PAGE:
My Lords, the main benefit of the Dilnot proposals is to protect people from unpredictable and catastrophic costs of long-term care. While the noble Lord could interpret the raising of the means test as a way of protecting the rich, I see the combination of the cap and the threshold as a way of giving greater certainty and predictability for all concerned, because none of us, whether we are rich or less rich, can know whether we will be subject to catastrophic care costs at a later stage in our lives. That is the inherent unfairness which Dilnot and the rest of the commission attempted to address.

My Lords, following on from that answer, does the Minister accept that uncertainty is the most difficult thing for vulnerable people and their families to cope with? They are uncertain about the level of services that they will have because of problems with local authority budgets and they are absolutely uncertain about what their financial liability will be. Therefore, saying that the Government will accept the Dilnot proposals but not saying when or at what level is only adding to that uncertainty in a most unacceptable way.

My Lords, I might have hoped that the noble Baroness would welcome my initial Answer, which at least gives her the certainty that an announcement will be made before the Budget. As the noble Lord, Lord Warner, said, that is progress and, I hope, welcome progress. However, I take the point that the noble Baroness makes and the sooner we can introduce the certainty that she desires the better.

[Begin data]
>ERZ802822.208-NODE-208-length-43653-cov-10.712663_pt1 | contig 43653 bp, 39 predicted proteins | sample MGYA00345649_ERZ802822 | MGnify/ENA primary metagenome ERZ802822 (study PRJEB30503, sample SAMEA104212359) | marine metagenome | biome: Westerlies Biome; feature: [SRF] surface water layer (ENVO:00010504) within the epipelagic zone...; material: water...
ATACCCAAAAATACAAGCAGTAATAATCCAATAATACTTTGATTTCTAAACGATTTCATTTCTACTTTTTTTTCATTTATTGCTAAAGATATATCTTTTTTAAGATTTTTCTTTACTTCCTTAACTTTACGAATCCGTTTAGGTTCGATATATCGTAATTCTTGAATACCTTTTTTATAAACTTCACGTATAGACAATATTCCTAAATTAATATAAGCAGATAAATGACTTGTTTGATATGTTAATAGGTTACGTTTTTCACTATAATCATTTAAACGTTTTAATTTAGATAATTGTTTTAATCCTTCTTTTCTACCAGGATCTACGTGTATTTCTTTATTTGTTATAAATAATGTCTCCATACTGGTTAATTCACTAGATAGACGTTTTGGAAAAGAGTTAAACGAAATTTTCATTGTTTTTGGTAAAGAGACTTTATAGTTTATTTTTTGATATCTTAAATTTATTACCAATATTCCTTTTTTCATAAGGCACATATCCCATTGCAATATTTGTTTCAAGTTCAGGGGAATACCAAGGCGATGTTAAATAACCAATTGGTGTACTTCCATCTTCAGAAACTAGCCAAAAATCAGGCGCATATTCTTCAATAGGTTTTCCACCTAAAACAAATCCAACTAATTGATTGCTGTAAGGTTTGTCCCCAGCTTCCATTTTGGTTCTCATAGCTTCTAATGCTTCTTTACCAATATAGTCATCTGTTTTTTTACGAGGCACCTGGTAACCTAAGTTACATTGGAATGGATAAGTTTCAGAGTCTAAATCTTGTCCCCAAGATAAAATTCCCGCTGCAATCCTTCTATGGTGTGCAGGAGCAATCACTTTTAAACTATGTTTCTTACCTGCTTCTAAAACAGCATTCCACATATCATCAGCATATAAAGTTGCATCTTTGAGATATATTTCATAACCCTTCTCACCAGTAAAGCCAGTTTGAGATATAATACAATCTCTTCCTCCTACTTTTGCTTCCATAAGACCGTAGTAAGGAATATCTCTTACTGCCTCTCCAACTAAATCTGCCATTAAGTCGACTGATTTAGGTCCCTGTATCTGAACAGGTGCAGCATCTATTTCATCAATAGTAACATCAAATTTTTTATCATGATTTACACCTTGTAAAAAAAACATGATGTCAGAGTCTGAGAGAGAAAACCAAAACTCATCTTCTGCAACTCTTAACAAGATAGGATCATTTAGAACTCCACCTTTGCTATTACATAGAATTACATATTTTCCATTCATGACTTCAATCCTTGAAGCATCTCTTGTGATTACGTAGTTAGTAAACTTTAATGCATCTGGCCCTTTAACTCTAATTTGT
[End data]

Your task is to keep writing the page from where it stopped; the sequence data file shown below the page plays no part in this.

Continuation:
My Lords, first, is it possible that these clauses will be available during the time that the Joint Committee is still working? Secondly, am I right in thinking that Dilnot has nothing to do with healthcare but has to do with what we usually call social care?

Yes, my Lords, my noble and learned friend is right. The Dilnot proposals focus primarily on social care although there are always knock-on effects for the health service. In theory, it will be possible for us to produce clauses covering the Dilnot proposals for scrutiny by the Joint Committee but I am not in a position to give that undertaking at present.

My Lords, I welcome the announcement that has been made and I hope that it will please more of us than seems to be the case at the moment. We shall see. Does the Minister agree that the effectiveness of the Dilnot proposals for a cap depends on adequate insurance products being available to cover pre-care costs or costs that arise before that cap is reached? If so, have the Government had any discussions with the insurance industry or are any planned?

My department is engaging actively with the financial services sector for the very reasons that the noble Lord suggests. As I have said, care needs are very difficult to predict and care costs can be open-ended in the current social care system. At the moment, that makes financial products very expensive to buy and difficult to develop. There are many reasons why people do not consider financial products for their care at present, including a lack of awareness that they have to pay. We very much hope that the introduction of a Dilnot-type solution to this problem will encourage the financial services sector to develop these products and we believe that that will happen.